Democracy Talks Dispatches: This is what democracy looks like

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Tuesday, April 16, 2013 View Count = 3147

Democracy Talks Dispatches: This is what democracy looks like

Democracy Talks is a community-based discussion series that brings people together to discuss politics and share ideas for improving civic and political engagement in Canada. Lately, we’ve been chatting with groups of youth and new Canadians about their experiences with politics. Over the next few weeks, we’ll introduce you to some of these Democracy Talks participants, and their big ideas for transforming Canada’s political culture.


Now introducing....Uzma Irfan
Occupation: A TESL teacher and photographer by training, Uzma is currently the outreach coordinator, photojournalist and event planner for the Malton Women Council, director of the Malton Community Festival and an Advisory Board member for the Malton Community Building Project.
A bit of backstory: Uzma is a Pakistani-Canadian who has been living in Malton for 14 years. She is a mother of three and a community organizer.
Where we met: In Malton, Ontario at a meeting organized by Malton Moms
What we talked about: Building relationships from the bottom-up and the top-down

Uzma arrived in Canada with her husband in 1989, but she had already heard plenty about Canada from her father who studied here as a young man, and her brother who lives here. Uzma was less familiar, however, with Canadian politics. In fact, she says she would never have thought of contacting a politician until recently.

         “Only one year back I wasn’t very experienced so I was hesitant to talk
          to political leaders. It was lack of confidence as well as I think that back home we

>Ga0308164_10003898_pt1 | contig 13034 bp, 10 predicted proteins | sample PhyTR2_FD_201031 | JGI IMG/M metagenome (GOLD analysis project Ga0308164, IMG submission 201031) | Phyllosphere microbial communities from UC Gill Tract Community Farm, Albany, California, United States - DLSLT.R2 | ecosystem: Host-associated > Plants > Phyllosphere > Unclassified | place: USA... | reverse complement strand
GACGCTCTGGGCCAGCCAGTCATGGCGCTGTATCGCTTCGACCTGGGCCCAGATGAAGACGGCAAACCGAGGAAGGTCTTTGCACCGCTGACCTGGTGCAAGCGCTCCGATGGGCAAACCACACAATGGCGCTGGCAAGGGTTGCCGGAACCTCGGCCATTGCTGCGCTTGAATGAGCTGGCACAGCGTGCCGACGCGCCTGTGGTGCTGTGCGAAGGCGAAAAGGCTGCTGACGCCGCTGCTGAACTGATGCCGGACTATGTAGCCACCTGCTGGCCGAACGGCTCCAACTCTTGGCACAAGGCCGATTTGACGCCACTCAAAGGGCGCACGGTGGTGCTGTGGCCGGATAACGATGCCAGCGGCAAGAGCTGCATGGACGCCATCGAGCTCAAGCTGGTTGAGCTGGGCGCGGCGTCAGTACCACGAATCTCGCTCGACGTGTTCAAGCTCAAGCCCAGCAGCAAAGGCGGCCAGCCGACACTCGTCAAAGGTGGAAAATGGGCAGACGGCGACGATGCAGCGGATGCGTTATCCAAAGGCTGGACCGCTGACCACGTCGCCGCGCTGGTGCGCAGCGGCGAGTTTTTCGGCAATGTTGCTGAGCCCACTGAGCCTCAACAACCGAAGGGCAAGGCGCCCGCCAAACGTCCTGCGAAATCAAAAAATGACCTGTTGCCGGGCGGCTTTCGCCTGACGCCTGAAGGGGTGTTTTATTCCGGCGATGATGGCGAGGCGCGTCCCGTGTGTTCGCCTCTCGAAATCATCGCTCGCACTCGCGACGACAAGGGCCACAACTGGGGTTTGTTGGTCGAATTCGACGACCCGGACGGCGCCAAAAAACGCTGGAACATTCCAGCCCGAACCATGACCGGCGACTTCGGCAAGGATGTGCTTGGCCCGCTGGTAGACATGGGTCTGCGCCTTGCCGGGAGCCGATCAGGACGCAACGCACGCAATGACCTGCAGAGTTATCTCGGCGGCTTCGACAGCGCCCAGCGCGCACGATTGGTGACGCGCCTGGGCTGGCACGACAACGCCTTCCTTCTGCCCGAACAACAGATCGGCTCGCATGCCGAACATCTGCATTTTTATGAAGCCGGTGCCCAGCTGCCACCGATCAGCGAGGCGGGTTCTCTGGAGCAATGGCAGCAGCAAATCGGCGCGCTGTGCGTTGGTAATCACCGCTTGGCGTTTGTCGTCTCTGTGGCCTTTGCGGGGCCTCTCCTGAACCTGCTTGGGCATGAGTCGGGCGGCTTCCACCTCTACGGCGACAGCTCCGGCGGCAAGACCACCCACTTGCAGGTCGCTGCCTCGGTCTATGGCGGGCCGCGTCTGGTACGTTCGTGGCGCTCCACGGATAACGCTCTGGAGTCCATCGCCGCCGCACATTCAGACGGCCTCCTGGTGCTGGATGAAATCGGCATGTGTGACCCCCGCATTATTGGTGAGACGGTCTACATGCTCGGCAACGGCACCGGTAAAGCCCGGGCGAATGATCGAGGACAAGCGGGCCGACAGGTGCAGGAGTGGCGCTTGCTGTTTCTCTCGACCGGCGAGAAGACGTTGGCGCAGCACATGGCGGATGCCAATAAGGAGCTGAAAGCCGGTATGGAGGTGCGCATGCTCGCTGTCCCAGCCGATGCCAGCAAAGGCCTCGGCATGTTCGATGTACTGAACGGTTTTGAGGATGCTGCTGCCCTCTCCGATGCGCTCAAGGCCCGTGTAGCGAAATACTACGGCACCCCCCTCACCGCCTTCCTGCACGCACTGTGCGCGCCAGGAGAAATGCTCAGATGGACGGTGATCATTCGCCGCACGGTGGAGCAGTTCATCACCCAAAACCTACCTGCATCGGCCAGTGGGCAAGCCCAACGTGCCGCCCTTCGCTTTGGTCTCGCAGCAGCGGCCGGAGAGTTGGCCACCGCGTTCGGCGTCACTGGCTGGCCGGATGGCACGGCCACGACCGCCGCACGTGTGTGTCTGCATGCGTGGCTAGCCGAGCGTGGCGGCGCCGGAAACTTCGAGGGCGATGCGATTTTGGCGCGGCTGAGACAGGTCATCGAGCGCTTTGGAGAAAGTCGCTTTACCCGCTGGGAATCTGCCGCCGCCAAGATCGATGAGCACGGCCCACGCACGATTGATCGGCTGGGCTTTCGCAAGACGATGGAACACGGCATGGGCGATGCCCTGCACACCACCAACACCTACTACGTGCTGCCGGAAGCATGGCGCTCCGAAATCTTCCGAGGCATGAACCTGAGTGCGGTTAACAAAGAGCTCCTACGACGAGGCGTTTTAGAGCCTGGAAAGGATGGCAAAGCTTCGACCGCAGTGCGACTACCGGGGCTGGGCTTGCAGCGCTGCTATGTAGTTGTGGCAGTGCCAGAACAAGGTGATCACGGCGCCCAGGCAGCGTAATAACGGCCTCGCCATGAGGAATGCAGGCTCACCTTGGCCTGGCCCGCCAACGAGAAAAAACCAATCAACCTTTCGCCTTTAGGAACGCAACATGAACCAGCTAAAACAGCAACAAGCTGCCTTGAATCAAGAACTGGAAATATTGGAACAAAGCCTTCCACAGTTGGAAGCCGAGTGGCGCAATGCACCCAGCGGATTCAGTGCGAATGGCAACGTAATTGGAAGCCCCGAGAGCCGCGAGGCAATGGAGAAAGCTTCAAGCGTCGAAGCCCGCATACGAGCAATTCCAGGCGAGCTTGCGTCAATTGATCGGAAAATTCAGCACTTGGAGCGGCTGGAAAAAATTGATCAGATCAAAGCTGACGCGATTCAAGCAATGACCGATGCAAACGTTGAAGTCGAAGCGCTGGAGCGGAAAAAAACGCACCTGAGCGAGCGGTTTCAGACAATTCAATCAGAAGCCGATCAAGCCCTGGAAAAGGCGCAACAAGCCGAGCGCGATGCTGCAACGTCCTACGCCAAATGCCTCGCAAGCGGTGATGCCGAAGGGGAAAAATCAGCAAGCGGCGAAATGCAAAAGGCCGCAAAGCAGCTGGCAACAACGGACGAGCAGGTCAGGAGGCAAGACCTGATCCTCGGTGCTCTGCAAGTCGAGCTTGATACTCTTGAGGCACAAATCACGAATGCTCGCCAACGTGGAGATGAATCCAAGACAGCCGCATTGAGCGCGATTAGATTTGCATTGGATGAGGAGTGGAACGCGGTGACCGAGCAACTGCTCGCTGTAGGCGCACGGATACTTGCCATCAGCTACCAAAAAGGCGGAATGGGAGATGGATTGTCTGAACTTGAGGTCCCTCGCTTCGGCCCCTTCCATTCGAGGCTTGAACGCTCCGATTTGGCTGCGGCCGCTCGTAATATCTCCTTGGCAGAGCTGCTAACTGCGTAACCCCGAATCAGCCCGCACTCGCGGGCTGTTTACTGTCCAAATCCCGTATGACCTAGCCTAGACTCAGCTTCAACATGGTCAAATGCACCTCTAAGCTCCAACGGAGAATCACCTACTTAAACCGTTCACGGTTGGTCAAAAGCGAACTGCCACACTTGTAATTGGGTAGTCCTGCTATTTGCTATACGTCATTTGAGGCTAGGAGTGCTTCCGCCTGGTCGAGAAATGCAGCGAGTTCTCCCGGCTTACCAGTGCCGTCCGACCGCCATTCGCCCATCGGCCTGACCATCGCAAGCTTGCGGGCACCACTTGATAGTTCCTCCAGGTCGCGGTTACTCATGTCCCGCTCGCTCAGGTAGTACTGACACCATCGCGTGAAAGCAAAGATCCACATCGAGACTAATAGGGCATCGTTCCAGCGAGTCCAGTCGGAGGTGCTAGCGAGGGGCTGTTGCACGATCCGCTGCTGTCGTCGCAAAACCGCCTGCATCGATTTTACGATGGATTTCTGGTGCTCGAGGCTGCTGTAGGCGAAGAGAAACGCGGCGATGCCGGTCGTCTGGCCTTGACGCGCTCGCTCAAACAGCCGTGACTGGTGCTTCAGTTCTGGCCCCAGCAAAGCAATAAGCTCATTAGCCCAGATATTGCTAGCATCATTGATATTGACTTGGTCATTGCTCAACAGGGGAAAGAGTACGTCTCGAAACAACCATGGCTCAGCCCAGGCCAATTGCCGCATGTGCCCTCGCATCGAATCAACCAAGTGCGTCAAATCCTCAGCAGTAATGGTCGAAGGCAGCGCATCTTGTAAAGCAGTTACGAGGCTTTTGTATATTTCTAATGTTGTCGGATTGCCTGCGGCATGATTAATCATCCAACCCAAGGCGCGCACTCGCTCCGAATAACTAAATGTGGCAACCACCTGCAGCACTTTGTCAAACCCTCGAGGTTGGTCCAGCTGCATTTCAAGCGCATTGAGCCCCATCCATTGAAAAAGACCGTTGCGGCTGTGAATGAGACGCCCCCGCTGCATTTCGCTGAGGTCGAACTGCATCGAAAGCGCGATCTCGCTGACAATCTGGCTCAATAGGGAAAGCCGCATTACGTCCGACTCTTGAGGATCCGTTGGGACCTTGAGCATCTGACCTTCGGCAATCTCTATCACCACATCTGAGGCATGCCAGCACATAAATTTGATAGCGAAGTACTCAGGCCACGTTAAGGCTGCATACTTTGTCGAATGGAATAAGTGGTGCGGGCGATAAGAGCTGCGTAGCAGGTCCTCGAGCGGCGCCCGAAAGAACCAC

have to 
be careful regarding [politicians’] protocols and we still think that it applies
          over here too.”

It was her community group, Malton Women Council, that made the difference for Uzma.

         "Now with confidence, knowledge and experience I can talk to them (politicians) easily.
          In fact, I...recently submitted a community petition to [our] MPP"

She told us she thinks that lack of confidence is a barrier to many people's political involvement. Her advice to other community groups who want their members to become more political is to “trust the abilities of your members, encourage them, give them opportunities to explore their potential and assure them that they can represent the group at high levels. This is exactly what my council did with me.”

It also helped that the politicians Uzma was reaching out to reached back. For example, she followed up her petition by inviting her MPP to a community event; he came and listened to their concerns. Her city councillor visits the local community centre every Thursday to meet with constituents who live far from City Hall.

Uzma’s community group gave her the tools to become confident in her politicking, and when it came time to action, her representatives met her halfway.

It was nice to talk to Uzma and hear a story about the political system working the way it should. On Thursday we'll share some more success stories of citizens and politicians working together to create positive change in their communities.

To learn more about navigating Canadian politics, read our Top Ten Tips for Reaching your MP.



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